"Mallorca" Top 5 Page for this destination Balearic Islands by annemariebyrne
Balearic Islands Travel Guide: 3,000 reviews and 7,976 photos
Whenever I need some sun, sea, sand and relaxation the island of Mallorca is my destination of choice. Nestling in the Mediterranean, Mallorca is the largest of the Balearic Islands and with 550 kms of coastline, and at 75km in length and 100km in width, you are never far from the sea. The centre of the island is a flat fertile plain, (Es Pla), and there is an impressive mountain range, the Serra de Tramuntana, running all along the north-west of the island. Whatever you are looking for in a holiday you will almost certainly find it in Mallorca. Resorts like Arenal and Magaluf attract a young pleasure seeking crowd. I haven’t tried it but reputedly Magaluf has the biggest disco in Europe! Families with children like the resorts of Santa Ponsa (in the southwest) and Puerto Alcudia (in the northeast) with their Water Parks and amusements; the beach between Puerto Alcudia and Playa Muro is long, sandy and safe. Puerto Soller is a hotspot favoured by a more upmarket clientele, who are also attracted to Valldemossa and Deia. For beautiful architecture, history and culture the city of Palma is definitely worth a visit either as a destination in its own right or at least as a day trip during a holiday elsewhere on the island. Sometimes Palma is referred to as a mini Barcelona as it shares a similar architectural background. The cathedral, known as La Seu, is a gem and well worth a visit. During the summer months Palma airport is one of the busiest in Europe and can handle up to 12,000 passengers an hour at peak times and around 11 million visitors per year! Despite this high volume of tourists many parts of Mallorca are unspoilt and almost 40% of the island is protected countryside.
My own favourite resort is Puerto Pollensa in the north-east of the island. It’s a relaxed, pretty place, and completely flat so it’s easy to get around on foot or by bicycle. It has beautiful sandy beaches and it’s within easy reach of the Tramuntana mountains so if you like hiking, birdwatching, swimming and watersports then you will find it all here. Just inland is the old town of Pollensa, a fifteen minute bus-ride away. While there it's worth taking a walk up the 365 steps of the Calvario, where you can admire the lovely town houses along the sides, visit the house/museum of local artist Marti Vicenc and of course enjoy the stunning views from the top. You’ll definitely have earned a beer in the Café Espanyol down in the main square after all that, or perhaps some tapas in one of the many cafes. There are often interesting exhibitions on in the old church near the tourist office or the really energetic might plan a strenuous but rewarding hike up the hill called the Puig de Maria which towers over the town. There is a restaurant in the old monastery building at the summit and more amazing views.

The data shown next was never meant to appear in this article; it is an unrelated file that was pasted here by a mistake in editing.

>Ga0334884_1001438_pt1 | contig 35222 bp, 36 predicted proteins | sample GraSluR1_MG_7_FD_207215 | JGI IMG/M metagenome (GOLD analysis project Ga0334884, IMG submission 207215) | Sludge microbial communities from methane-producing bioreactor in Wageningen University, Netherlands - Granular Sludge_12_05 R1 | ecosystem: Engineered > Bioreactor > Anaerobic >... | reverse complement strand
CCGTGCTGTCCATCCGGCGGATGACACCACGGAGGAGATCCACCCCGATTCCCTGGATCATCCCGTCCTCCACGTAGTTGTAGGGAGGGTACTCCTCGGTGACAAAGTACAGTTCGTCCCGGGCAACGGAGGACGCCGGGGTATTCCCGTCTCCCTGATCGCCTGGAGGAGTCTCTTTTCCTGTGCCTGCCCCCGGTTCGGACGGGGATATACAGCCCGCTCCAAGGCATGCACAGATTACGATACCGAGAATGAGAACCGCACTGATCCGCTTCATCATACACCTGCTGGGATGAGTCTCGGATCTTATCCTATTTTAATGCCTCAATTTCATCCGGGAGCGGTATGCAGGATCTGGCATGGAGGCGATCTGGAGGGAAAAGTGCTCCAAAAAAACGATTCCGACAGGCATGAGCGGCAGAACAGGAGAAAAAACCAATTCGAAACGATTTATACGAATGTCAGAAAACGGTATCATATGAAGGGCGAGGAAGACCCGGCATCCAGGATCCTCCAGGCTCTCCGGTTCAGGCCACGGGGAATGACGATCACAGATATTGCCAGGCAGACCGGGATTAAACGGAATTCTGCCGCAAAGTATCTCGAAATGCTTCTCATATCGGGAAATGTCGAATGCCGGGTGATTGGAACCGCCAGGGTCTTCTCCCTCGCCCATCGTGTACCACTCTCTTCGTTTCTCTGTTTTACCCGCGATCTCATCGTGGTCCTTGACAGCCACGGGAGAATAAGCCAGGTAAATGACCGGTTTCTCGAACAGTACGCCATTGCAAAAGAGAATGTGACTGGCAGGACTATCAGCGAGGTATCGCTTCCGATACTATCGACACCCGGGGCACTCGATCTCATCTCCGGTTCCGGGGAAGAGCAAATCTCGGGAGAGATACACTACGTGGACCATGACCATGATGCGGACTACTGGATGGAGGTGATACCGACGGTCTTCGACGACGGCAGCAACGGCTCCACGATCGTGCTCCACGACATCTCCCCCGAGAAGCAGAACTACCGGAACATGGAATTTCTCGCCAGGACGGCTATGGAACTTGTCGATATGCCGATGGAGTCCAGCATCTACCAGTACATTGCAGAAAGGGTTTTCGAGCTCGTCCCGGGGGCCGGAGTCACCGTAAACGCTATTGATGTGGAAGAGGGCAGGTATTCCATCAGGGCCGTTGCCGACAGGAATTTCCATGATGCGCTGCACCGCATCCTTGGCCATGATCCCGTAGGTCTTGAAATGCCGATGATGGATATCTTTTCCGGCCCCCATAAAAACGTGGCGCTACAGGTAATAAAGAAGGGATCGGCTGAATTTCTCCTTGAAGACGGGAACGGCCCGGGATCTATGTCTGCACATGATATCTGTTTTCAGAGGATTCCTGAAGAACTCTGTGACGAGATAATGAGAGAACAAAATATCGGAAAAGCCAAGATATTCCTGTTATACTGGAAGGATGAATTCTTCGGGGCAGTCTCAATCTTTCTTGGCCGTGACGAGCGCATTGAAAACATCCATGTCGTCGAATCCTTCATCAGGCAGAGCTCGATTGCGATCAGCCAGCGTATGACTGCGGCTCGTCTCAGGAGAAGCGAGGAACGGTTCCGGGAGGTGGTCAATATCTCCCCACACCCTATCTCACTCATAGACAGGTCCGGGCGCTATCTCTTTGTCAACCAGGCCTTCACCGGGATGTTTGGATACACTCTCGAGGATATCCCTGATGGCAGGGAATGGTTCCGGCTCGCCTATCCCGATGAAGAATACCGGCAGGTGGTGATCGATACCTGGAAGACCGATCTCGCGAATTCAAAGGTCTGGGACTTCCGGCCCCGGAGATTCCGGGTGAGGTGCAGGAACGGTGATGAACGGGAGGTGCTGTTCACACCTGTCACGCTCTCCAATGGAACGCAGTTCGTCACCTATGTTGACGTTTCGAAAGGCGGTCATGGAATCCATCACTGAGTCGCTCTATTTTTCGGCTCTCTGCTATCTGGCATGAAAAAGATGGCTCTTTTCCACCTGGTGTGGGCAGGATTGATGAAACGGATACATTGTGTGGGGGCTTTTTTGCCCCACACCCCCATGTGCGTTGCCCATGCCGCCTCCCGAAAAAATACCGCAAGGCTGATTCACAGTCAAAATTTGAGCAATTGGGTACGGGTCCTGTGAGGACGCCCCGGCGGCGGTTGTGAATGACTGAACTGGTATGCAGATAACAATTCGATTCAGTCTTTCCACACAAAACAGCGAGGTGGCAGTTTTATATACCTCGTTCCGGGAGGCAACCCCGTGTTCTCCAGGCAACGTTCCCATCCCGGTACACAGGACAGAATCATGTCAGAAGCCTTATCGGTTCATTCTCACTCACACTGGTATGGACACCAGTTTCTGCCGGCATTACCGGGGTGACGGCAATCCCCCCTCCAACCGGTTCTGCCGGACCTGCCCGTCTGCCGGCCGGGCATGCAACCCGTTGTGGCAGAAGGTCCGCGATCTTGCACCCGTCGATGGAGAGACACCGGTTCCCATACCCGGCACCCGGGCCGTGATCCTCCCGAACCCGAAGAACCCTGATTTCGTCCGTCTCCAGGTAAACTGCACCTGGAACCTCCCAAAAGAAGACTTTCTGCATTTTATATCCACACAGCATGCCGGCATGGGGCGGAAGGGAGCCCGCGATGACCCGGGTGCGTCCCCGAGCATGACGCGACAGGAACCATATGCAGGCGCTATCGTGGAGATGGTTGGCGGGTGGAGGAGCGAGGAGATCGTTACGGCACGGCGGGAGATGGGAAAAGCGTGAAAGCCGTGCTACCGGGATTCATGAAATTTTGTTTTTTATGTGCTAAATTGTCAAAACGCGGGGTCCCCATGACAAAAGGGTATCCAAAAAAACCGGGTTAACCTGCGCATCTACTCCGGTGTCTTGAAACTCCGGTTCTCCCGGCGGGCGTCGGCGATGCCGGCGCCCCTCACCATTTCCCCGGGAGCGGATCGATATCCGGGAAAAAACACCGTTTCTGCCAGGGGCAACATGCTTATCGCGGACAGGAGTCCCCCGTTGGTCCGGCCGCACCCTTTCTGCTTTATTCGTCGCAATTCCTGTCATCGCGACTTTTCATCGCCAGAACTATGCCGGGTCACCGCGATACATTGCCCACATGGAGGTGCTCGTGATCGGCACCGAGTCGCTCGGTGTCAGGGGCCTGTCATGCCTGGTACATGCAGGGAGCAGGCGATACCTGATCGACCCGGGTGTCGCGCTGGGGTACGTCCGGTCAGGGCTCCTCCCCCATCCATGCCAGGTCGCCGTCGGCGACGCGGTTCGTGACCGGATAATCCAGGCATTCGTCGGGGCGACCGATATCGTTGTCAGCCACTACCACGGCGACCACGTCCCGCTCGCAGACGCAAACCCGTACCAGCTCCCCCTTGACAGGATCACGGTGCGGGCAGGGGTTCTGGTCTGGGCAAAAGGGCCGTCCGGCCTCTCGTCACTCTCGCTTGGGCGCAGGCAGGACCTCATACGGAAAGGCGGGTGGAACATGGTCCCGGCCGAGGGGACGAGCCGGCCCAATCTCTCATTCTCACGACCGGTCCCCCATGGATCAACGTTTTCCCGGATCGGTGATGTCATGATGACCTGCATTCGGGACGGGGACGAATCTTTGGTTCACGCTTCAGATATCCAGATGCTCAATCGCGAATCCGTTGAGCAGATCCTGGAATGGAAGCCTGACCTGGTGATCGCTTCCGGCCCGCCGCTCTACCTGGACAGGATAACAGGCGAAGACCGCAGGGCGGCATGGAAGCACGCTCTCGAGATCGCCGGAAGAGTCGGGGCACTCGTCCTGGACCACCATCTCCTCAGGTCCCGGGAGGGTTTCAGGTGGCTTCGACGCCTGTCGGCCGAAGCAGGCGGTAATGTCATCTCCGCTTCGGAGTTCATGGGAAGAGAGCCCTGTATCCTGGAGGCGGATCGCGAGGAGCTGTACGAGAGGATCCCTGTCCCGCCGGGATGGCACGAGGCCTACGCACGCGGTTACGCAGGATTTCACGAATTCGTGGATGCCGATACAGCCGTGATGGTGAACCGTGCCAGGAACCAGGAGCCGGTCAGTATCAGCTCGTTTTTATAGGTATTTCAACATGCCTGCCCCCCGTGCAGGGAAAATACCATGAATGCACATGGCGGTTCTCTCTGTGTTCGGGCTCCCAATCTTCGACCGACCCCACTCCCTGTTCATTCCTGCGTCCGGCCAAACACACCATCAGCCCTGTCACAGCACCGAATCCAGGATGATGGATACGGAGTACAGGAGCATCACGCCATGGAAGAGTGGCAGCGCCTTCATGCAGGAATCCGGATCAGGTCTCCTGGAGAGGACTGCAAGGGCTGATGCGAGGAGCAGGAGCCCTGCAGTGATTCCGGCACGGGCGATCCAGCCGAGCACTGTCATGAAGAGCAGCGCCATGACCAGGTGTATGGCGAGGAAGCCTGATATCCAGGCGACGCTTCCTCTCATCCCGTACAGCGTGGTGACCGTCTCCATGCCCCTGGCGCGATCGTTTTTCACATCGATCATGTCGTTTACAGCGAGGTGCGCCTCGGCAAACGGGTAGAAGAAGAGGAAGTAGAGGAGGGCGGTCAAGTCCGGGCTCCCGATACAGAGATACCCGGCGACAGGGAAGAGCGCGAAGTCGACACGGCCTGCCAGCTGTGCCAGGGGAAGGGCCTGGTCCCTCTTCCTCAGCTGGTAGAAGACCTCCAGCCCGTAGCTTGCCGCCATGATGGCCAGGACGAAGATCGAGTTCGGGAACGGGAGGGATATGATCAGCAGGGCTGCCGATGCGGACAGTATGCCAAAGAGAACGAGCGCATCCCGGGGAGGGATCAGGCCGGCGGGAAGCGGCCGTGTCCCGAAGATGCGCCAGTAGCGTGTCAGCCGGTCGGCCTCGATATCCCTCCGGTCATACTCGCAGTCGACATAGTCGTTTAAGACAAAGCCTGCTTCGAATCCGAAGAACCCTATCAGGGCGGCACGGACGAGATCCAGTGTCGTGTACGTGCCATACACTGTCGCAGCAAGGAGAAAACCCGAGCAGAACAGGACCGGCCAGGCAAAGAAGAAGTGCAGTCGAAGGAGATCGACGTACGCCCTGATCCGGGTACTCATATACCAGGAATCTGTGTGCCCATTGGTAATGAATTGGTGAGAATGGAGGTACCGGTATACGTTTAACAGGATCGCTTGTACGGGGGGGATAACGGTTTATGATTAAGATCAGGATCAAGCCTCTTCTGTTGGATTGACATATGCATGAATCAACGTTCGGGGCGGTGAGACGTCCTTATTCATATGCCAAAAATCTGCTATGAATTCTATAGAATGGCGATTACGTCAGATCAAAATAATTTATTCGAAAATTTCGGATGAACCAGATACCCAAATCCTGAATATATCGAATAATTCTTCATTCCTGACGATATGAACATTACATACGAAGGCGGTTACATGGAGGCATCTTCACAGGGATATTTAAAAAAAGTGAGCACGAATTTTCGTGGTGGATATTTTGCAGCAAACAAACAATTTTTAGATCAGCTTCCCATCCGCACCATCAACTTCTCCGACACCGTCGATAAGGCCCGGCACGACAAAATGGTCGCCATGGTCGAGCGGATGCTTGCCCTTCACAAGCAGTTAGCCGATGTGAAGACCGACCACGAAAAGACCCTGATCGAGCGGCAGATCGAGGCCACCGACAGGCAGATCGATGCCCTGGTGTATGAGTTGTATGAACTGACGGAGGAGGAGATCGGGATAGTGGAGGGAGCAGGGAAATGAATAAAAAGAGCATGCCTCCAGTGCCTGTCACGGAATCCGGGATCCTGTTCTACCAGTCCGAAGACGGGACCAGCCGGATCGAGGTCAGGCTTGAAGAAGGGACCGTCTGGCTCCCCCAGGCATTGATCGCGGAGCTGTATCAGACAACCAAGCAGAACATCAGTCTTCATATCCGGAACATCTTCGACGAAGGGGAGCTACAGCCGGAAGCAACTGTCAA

A great trip to do from Puerto Pollensa is the peninsula of Formentor, and there are several ways to get there: if you have nerves of steel you could hire a car and drive there or take the local bus (only a couple per day). If you are a complete masochist you could walk or cycle along the long, twisting, hairpin-bend infested route. But if like me you enjoy life on the ocean wave then the best option is to take the boat. The journey takes about twenty minutes and is one of the most pleasant trips you could do during your stay in the area. There are several departures every morning during the tourist season and several return trips in the afternoon. Formentor beach is a narrow sandy strip backed by pine trees. The water is crystal clear and always seems more buoyant to me than anywhere else! There is a self-service restaurant near the docking area as well as toilets, showers, a souvenir shop and an ice-cream vendor. Further along the beach there is a more up-market bar/café with very comfy seating and sun loungers. You’ll pay a premium here because this is part of the amenities of the famous local landmark, the Hotel Formentor. This hotel has been a haunt of the rich and famous for many years and boasts such diverse visitors as Winston Churchill, Charlie Chaplin and Peter Ustinov to name a few.
- Pros:scenery, weather, hiking, nature,restaurants
- Cons:thunderstorms frequently in September (but I enjoy them too!)
- In a nutshell:I want to live there!
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